George Washington bathed at Berkeley Springs, creating West Virginia’s unique spa tradition.
Taking the waters in Berkeley Springs, West Virginia, has been a tradiion since George Washington bathed here. Celebrating the event, the las full weekend of February, you can taste waters from around the world, experience hydrotherapy in buildings dating from 1818, and take home jugs of free water from Lord Fairfax’s well.
The whole town gets into the act. With three full-service spas offering water treatments, plus two more just for massage and beauty, this corner of the West Virginia panhandle is keeping tradition alive.
The 28th Annual Berkeley Springs International Water Tasting will welcome more than one hundred waters from across the country and around the globe. Held at The Country Inn in the historic spa town of Berkeley Springs, West Virginia, it is the largest and longest running water tasting competition in the world.
More than 700 distinct waters have entered over the life of the event, coming from all over the United States, and from as far away as Greece, New Zealand, and Korea. “The impact of winning this event is extraordinary for a bottler,” said Jeanne Mozier, one of the event founders. “Several have experienced exponential growth, others closed major distributor deals.”
With three full-service spas offering water treatments, plus two more just for massage and beauty, this corner of the West Virginia panhandle is keeping tradition alive.
Packaging and bottle design add to the competition. “How the product looks has become ever more important as the bottled water industry continues to grow,” says Mozier. There are now more than 600 brands of bottled water, Mozier notes, so almost all winners redesign their labels to display their winning medal from Berkeley Springs.
Mozier describes the event with pride: Water is poured blind, in four categories: Municipal, Bottled Sparkling and Still, and Purified water. The real excitement for the audience comes at the conclusion, says Mozier. “Once the awards are presented, we stage the now world-famous ‘water rush’ where folks scramble to take home some of the hundreds of bottles of water that have been tasted in the competition.”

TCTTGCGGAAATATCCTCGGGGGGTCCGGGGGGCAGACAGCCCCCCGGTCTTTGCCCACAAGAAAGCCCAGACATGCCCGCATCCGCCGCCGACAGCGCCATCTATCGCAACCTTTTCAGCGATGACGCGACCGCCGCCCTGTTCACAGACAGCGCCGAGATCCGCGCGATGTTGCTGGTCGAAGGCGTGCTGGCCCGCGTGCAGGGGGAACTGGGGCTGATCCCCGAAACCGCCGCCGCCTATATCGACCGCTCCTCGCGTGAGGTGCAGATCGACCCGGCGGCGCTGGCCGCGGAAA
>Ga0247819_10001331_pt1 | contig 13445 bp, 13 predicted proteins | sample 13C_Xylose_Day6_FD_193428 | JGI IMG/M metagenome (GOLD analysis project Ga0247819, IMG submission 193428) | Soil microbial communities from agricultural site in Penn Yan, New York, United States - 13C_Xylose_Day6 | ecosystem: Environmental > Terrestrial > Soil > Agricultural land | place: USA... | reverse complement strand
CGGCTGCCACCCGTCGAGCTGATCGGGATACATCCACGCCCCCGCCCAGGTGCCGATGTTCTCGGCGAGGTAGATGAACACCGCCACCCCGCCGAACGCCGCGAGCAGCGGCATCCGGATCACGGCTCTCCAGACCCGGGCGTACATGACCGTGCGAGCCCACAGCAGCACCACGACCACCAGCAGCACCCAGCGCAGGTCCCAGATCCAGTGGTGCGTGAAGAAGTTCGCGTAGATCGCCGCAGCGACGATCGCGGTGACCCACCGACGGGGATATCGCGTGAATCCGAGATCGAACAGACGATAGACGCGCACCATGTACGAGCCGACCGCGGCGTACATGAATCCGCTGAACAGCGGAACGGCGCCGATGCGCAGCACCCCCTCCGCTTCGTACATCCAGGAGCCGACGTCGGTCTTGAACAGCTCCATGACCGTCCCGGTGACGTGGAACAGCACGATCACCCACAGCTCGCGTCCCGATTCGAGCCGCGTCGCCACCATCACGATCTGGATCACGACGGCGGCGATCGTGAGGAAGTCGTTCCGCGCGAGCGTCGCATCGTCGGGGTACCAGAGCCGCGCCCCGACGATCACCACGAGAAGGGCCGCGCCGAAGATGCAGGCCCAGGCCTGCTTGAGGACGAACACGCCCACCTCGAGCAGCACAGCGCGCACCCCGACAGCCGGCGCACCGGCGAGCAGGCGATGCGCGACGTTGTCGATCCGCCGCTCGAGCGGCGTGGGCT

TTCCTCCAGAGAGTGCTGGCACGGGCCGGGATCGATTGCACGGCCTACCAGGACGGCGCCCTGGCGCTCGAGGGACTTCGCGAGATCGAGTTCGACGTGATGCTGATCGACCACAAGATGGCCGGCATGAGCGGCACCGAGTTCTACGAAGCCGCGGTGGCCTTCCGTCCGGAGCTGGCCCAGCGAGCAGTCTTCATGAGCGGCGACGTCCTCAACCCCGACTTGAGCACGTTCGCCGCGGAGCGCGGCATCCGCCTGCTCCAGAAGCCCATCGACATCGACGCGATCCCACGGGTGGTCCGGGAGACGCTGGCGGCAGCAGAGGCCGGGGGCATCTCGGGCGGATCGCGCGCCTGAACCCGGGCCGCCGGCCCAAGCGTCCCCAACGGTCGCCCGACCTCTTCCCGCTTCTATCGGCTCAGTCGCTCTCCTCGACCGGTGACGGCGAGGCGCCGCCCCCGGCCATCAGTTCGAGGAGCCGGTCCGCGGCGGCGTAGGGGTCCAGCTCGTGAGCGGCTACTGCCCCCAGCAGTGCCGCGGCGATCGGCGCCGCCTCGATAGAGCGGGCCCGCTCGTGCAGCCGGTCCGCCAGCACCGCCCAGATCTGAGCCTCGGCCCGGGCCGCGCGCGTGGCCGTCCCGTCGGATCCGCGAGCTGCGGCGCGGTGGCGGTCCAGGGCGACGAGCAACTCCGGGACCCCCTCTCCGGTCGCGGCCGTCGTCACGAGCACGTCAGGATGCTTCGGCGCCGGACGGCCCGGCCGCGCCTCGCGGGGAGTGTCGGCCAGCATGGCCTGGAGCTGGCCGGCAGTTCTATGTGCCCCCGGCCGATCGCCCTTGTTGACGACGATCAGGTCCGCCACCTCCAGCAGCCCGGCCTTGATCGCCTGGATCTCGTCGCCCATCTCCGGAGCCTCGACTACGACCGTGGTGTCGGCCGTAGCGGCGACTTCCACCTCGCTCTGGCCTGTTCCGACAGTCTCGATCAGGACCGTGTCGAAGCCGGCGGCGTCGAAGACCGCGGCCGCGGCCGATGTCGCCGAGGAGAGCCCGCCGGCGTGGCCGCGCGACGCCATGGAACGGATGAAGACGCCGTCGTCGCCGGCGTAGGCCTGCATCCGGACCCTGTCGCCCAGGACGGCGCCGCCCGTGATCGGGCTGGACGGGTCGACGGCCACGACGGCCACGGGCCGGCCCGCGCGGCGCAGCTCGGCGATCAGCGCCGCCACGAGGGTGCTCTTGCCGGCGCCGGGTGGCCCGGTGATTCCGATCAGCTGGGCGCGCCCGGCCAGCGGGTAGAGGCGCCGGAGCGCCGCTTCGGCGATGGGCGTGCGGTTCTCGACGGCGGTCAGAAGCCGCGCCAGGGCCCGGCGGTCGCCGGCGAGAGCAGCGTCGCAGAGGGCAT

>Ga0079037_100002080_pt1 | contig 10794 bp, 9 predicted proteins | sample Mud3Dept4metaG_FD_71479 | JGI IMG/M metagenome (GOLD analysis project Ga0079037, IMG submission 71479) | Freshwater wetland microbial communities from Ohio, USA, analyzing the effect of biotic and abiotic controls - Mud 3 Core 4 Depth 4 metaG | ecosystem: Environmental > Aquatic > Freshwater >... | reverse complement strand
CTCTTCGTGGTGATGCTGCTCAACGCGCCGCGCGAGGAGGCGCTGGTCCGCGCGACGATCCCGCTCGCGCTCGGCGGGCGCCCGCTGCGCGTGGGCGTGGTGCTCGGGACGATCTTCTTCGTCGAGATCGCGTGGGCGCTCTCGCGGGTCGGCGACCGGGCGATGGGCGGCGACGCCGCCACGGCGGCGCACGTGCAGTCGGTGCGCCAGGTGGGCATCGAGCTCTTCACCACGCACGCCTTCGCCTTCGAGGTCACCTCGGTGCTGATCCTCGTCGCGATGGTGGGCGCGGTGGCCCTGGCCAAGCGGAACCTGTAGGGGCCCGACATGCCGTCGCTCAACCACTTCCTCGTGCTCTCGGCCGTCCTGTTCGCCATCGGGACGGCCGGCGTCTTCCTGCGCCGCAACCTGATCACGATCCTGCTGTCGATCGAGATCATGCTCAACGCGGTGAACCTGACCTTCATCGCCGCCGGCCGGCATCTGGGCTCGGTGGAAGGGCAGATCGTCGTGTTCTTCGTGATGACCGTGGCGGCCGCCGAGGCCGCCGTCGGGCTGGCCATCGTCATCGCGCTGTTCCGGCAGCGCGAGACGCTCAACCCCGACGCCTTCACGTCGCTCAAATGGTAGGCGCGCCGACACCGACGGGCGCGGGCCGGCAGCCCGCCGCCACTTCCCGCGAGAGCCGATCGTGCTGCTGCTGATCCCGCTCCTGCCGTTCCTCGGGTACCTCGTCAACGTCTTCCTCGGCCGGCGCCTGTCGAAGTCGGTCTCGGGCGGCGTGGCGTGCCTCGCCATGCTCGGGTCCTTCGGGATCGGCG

Acting as the event’s ringmaster, Arthur von Wiesenberger, from Santa Barbara, California, evaluates a product where tastelessness is the most sought after quality. Author and water historian, he has seen the Berkeley Springs event grow bigger every year. Dubbed the “granddaddy of water tastings,” by von Wiesenberger, the big water show is still free to the public.
Judging the waters requires sharp perceptions of taste on the tongue, including feeling the water’s weight and aftertaste. As a past judge, I faced the challenging task of tasting several hundred waters over the course of several days. Judges are media types, recruited by the host, Travel Berkeley Springs.
The 2018 water tasting weekend begins on Thursday, February 22, with preliminary tastings at The Country Inn that are free and open to the public. Special events and activities continue everywhere in Morgan County through Sunday. For more information, call 800-447-8797 or check their website, berkeleysprings.com.
Health challenges led spa historian Bernard Burt to Canyon Ranch in Arizona, inspiring his 1986 book "Fodor's Healthy Escapes" for Random House. The co-author of "100 Best Spas of the World" (Globe Pequot), his byline has appeared in National Geographic Traveler, American Health, Spa Management Journal, and on Examiner.com. Based in Washington, DC, Burt is chairman emeritus of the Washington Spa Alliance and founding director of the International Spa Association.